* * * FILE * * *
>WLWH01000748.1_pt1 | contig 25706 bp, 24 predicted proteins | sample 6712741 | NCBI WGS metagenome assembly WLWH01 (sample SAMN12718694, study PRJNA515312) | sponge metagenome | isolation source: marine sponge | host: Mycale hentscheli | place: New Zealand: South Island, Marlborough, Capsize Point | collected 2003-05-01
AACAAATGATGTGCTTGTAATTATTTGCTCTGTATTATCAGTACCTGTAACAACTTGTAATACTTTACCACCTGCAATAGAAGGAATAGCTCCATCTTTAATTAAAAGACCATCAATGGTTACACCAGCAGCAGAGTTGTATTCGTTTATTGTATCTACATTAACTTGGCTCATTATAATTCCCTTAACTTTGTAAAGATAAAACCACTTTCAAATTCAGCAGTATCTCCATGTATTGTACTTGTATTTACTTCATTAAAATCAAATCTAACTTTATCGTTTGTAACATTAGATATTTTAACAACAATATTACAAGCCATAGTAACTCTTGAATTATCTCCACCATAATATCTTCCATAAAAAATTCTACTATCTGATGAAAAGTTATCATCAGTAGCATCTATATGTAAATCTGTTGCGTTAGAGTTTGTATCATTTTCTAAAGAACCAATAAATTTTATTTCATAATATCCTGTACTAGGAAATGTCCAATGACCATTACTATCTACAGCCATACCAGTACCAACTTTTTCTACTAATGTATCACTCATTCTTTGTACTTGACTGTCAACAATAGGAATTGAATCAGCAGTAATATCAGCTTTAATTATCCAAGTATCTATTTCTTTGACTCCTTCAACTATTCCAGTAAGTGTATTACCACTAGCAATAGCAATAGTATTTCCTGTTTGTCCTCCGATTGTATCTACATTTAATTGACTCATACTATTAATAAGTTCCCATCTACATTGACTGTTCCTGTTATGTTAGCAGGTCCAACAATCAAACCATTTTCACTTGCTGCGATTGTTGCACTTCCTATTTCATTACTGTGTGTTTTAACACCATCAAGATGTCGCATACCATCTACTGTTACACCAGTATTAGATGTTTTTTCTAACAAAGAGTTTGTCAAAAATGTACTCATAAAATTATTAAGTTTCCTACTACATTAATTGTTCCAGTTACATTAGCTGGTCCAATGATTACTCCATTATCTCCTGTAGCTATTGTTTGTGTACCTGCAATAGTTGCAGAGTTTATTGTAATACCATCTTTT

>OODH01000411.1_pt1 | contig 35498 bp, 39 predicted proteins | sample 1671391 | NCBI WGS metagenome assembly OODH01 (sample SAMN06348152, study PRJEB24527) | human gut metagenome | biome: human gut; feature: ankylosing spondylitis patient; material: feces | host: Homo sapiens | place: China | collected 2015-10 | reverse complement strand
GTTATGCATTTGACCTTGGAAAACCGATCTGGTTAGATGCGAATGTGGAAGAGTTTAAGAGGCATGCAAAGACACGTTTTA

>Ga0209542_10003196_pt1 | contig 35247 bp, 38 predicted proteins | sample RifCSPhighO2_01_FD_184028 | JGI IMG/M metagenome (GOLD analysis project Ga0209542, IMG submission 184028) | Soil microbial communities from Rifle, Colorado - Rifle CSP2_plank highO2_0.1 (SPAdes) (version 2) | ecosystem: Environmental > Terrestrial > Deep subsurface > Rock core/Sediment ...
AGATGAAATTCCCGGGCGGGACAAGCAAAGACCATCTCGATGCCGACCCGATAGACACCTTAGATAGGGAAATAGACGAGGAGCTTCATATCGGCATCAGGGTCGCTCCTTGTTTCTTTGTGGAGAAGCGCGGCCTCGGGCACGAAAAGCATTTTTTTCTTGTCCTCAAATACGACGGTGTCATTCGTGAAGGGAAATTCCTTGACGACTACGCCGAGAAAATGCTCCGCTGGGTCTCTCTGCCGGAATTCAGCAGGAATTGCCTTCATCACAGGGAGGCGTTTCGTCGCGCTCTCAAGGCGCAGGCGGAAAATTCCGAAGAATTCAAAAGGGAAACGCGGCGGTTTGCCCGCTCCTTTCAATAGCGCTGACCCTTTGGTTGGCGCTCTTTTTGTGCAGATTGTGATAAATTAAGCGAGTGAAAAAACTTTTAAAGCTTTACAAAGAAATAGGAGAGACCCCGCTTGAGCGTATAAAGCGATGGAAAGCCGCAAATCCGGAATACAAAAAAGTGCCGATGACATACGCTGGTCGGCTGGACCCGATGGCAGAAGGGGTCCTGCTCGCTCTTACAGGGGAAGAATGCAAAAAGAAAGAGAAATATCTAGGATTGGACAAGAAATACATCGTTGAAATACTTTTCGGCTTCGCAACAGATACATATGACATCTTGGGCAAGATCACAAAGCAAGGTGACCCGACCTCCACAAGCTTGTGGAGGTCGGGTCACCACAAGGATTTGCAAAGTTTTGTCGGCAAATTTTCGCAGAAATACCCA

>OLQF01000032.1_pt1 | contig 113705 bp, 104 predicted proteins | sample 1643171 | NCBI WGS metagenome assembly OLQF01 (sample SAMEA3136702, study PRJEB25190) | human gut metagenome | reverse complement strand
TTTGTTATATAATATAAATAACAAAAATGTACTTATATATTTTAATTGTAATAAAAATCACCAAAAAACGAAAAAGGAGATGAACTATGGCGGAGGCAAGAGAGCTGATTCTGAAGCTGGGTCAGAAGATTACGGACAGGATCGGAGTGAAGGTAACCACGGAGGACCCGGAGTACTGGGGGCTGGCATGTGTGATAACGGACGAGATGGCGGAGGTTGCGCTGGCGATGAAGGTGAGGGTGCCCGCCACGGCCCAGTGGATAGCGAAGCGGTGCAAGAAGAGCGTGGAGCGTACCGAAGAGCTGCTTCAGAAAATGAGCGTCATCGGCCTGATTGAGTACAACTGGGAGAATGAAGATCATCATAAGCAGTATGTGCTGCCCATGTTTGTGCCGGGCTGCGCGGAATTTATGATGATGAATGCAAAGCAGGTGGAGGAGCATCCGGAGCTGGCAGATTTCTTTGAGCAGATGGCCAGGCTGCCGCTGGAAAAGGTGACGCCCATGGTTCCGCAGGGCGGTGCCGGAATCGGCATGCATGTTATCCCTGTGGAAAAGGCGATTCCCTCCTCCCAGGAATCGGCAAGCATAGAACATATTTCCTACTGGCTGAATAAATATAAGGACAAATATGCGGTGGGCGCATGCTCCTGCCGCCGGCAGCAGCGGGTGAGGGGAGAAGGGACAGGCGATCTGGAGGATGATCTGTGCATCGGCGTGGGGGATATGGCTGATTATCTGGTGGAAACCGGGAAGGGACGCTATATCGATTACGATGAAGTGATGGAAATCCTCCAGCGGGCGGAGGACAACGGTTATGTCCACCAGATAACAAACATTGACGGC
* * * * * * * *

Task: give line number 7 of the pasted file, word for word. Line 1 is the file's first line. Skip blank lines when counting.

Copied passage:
>OLQF01000032.1_pt1 | contig 113705 bp, 104 predicted proteins | sample 1643171 | NCBI WGS metagenome assembly OLQF01 (sample SAMEA3136702, study PRJEB25190) | human gut metagenome | reverse complement strand